Progress | Centre-left Labour politics

Have we now met the ‘five tests’?

What happened to €urogeddon? If you were to believe the collective hysteria of the UK media a few months back, then surely the euro should’ve collapsed by now, or at least been subject to a few ignominious exits. Those of us who pointed out (including, dare I say, yours truly) that there was little prospect of that were lone voices. And people who put money on it have lost; the euro was at its strongest this week since May.

It was ever thus with the British psyche. It does not logically follow that the fact that some European countries have got some economic problems to fix (don’t we all?) means that the single currency is doomed, despite the existence of a substantial vein in British public opinion that would enjoy saying ‘I told you so’. To build my case, I am now going to argue something completely at odds with public opinion, and I look forward to the debate that will ensue.

If anything, what the events of the last few years have shown is that Britain is nearer to meeting the original 1997 five economic tests for membership of the euro than we have ever been. No, that does not mean that I think political leaders should expend political capital right now trying to convince the public to join. I’m just saying it because it’s true, and to point out the huge gulf that exists between economic reality and political discussions, particularly in this country where Europe is concerned.

Remember the tests?

The first was concerned with business cycles: the convergence test. Twenty years ago there was a significant difference in business cycles between the UK and both France and Germany; 10 years ago, in the words of the 2003 assessment of the five tests, ‘the UK now exhibits a greater degree of cyclical convergence than some EMU members demonstrated in the run-up to the start of EMU in 1999’. The effect of the financial crisis has been to jolt the two together. Forecasts for the UK and eurozone are now practically identical (both are sluggish) interest rates are a mere 0.25 per cent apart, and markets on Wednesday are pricing them to come together. Structural differences in the housing market between the UK and the rest of Europe have long been a concern, but the effect of the financial crisis over the last five years has again been to push us more towards the European norm: now that first-time mortgages are harder to come by, there has been an upsurge in renting, and for those who can borrow, fixed-rate mortgages are extremely attractive given interest rates are so low.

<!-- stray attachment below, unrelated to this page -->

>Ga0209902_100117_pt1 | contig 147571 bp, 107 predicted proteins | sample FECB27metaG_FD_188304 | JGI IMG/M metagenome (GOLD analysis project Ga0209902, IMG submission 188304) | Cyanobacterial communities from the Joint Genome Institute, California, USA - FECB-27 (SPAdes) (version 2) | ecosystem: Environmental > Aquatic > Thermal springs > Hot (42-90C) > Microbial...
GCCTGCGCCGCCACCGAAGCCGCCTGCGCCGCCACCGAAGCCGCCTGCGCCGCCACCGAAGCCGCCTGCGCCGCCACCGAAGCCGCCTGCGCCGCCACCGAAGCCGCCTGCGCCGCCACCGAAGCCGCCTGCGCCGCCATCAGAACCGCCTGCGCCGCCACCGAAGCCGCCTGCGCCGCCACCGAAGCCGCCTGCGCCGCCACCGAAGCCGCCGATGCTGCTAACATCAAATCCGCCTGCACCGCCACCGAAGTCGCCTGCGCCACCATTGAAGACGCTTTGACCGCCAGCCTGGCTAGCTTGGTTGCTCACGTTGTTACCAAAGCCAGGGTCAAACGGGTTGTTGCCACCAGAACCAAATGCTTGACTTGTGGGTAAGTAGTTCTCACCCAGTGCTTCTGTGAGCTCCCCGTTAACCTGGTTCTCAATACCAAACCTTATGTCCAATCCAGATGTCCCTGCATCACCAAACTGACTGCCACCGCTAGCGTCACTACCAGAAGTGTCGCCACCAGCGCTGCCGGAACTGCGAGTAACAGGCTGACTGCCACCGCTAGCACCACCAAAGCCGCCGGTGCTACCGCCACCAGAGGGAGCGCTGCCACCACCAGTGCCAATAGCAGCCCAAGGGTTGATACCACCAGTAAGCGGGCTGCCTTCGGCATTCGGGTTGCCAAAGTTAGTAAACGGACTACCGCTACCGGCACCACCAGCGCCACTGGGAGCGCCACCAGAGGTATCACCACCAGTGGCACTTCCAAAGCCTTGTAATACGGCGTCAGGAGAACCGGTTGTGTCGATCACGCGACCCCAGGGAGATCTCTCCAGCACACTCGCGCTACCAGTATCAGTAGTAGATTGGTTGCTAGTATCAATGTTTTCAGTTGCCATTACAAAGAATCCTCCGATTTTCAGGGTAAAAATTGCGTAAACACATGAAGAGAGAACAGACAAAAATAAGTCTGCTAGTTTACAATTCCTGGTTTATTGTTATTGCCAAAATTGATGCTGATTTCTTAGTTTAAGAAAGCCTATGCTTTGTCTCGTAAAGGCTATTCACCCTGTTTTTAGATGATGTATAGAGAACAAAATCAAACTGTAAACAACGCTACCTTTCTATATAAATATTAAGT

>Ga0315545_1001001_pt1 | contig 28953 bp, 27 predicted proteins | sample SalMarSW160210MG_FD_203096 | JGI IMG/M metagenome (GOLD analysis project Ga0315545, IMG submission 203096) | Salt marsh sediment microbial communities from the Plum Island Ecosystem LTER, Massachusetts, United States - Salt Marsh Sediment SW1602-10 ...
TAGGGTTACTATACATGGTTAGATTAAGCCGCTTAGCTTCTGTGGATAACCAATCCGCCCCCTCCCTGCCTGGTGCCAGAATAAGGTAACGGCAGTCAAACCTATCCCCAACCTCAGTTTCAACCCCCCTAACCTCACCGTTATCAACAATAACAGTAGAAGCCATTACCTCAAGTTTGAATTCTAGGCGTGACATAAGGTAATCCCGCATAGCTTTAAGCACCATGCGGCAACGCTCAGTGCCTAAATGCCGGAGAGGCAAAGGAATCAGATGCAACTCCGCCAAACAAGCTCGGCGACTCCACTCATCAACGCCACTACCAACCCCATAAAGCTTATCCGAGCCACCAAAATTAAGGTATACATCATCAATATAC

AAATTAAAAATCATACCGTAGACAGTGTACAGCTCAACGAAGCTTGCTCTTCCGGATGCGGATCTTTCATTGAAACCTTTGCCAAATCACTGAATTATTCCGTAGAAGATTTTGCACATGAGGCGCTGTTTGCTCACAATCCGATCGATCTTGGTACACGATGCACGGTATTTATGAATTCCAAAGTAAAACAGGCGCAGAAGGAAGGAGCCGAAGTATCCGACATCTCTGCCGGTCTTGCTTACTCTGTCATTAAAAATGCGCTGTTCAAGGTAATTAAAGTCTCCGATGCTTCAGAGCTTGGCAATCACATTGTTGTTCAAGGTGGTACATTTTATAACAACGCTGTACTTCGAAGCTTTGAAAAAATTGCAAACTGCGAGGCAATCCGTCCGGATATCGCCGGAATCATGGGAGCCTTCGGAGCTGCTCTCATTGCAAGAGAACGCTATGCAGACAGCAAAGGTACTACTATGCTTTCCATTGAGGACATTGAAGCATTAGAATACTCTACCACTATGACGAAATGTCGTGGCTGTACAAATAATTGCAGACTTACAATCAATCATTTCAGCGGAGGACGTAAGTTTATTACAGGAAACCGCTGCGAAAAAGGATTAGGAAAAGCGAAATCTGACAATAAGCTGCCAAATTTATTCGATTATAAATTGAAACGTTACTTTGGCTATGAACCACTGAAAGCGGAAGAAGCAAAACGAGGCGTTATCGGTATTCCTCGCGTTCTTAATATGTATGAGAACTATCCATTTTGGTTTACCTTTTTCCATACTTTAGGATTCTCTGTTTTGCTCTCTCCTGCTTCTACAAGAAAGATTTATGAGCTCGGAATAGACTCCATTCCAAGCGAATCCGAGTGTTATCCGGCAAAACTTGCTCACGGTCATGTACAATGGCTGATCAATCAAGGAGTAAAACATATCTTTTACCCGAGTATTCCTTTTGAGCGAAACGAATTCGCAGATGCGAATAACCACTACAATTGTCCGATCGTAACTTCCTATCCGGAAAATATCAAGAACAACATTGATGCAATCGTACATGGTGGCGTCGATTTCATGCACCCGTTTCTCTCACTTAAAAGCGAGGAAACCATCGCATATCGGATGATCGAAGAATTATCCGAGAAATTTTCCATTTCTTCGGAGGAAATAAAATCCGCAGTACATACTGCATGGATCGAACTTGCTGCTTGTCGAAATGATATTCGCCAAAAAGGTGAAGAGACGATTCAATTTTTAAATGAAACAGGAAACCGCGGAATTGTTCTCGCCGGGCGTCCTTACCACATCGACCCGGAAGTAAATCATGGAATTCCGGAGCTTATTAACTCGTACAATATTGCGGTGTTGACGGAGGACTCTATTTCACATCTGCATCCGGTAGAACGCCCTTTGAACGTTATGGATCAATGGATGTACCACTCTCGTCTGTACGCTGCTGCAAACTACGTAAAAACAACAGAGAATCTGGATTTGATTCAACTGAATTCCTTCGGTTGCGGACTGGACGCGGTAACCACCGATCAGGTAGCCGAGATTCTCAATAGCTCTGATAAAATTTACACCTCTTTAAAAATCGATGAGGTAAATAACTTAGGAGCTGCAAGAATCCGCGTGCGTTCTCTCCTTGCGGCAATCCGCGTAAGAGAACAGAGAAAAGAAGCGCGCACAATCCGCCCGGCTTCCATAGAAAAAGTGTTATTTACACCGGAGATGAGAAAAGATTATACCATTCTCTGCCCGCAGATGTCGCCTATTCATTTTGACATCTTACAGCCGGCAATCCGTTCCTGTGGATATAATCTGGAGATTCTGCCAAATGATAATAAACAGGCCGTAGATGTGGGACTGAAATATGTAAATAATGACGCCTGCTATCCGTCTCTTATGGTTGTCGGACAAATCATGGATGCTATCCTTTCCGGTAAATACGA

Test two simply asked:  if problems emerge is there sufficient flexibility to deal with them? Back in 2003, the verdict was that more needed to be done to enhance ‘resilience to shocks, particularly in the labour market’. This is not a test that can be empirically proven. However, all economists agree that UK labour market’s response to financial crisis has been remarkable. Unemployment did not rise nearly as far as traditional models had predicted, with many firms and staff alike managing to reduce hours and switch to part-time work rather than lay people off; a trend confirmed by the latest labour market figures released yesterday. Like it or not, the UK labour market today has proved itself the most flexible it has ever been.